However interesting this is, it is the esoteric subset of the second version of nationalism that is investigated as expressed through Freemasonry and Theosophy.
Of the many individuals of importance mentioned, the painter Tomás Povedano de Arcos is the central figure, called the father of Theosophy in Central America. As mentioned above, he was the first president of the Virya Lodge of the T.S. established in San José as also a noted painter, responsible for illustrating María Fernández Le Cappellain’s novel Zulai and its prequel Yontá. Passages in these novels, parenthetically, are the reason for the appearance of “Atlantis” in the article’s title. The island-continent appears later in Diego Povedano Amores’s novel Arausi as part of the esoteric history of Costa Rica and so portraying “the local race as a synthesis of Egypt, Europe, India, and Atlantis.”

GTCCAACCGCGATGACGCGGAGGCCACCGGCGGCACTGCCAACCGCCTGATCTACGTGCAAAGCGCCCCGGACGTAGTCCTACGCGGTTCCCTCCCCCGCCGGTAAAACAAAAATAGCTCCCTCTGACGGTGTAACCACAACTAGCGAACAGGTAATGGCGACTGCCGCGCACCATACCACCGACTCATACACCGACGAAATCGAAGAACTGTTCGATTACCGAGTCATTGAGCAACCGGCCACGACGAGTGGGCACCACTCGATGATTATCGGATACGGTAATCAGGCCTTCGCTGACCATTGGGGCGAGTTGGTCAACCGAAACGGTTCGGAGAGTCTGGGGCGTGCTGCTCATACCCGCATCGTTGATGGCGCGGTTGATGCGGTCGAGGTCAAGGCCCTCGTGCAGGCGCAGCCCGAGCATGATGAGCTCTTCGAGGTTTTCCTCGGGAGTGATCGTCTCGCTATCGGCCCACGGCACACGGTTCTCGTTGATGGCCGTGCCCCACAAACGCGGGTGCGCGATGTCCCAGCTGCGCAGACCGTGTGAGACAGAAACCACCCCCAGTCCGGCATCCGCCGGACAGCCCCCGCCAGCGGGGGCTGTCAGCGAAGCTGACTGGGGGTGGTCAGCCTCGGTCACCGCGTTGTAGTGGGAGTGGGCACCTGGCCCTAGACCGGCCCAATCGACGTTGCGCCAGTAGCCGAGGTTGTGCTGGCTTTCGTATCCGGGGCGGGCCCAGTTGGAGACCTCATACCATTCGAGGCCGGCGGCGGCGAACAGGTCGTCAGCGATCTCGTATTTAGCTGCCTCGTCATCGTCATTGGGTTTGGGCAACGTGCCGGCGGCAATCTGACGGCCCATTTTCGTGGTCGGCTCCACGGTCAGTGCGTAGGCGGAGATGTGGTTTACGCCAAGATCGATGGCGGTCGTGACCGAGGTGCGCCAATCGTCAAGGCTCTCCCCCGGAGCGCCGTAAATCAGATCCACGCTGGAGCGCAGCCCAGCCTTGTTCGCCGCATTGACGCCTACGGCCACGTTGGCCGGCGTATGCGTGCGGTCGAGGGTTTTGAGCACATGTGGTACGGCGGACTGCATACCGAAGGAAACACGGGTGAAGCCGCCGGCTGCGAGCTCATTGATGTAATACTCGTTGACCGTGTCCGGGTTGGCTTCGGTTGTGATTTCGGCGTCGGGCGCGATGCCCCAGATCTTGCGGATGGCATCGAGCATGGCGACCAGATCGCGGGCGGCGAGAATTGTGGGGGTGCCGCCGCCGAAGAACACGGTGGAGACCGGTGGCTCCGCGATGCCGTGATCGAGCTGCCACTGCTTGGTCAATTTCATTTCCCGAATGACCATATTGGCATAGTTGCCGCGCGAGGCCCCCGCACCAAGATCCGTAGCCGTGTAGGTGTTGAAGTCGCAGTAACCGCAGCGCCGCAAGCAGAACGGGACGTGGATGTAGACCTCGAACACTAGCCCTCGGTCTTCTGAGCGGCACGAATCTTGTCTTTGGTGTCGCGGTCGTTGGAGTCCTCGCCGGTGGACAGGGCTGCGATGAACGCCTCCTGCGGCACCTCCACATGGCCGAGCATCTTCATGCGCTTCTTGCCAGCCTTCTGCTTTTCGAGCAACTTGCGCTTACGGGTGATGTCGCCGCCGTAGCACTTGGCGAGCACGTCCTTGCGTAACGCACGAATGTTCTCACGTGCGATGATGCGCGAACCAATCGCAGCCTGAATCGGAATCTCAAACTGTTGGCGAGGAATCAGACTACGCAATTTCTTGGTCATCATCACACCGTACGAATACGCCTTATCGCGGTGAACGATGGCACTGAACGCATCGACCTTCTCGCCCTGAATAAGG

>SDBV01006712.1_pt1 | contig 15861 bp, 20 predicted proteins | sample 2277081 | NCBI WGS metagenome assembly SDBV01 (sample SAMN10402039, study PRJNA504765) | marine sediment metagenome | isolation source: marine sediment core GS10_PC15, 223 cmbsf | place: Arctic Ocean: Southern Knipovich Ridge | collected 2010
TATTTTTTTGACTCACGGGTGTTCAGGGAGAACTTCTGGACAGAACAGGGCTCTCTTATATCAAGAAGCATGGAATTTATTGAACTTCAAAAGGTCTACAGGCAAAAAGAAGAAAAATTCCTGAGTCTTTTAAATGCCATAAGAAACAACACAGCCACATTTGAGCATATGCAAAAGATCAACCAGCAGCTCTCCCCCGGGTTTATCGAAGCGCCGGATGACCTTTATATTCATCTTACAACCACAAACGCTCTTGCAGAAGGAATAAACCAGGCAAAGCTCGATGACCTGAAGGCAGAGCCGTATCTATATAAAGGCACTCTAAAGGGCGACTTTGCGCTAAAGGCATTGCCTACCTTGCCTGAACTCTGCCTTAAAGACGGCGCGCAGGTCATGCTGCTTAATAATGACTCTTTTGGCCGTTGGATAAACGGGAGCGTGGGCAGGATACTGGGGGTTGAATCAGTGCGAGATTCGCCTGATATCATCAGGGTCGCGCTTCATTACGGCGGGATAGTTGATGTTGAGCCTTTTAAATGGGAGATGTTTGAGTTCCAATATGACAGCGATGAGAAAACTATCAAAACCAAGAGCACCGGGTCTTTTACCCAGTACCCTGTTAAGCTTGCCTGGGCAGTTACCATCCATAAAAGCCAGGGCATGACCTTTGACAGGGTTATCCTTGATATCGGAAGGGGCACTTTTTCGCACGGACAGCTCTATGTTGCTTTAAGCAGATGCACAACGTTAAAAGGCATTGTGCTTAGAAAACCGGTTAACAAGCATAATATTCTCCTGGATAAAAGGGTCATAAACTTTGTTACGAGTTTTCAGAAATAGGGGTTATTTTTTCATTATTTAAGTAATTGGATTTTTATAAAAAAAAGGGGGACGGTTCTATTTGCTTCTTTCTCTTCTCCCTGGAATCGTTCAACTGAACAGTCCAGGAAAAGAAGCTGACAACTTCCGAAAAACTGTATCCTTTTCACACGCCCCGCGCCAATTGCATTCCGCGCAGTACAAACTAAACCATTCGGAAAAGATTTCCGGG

One last observation that may be of interest is mention of Federico Alberto Tinoco Granados (1868–1931), the president of Costa Rica from 1917 to 1919 and husband of María Fernández, and their membership in Krishnamurti’s Order of the Star in the East. All this is recounted in Sidney Field’s Krishnamurti: The Reluctant Messiah. In the book Field reveals that that he is the grandson of Tomás Povedano de Arcos (so the full name of the author is cited in the Spanish edition as Sidney Field Povedano). Some of the backstory to the article is given in Field’s memoir. Supportive of Dr. Introvigne’s mention of two versions of nationalism is the clash in microcosm.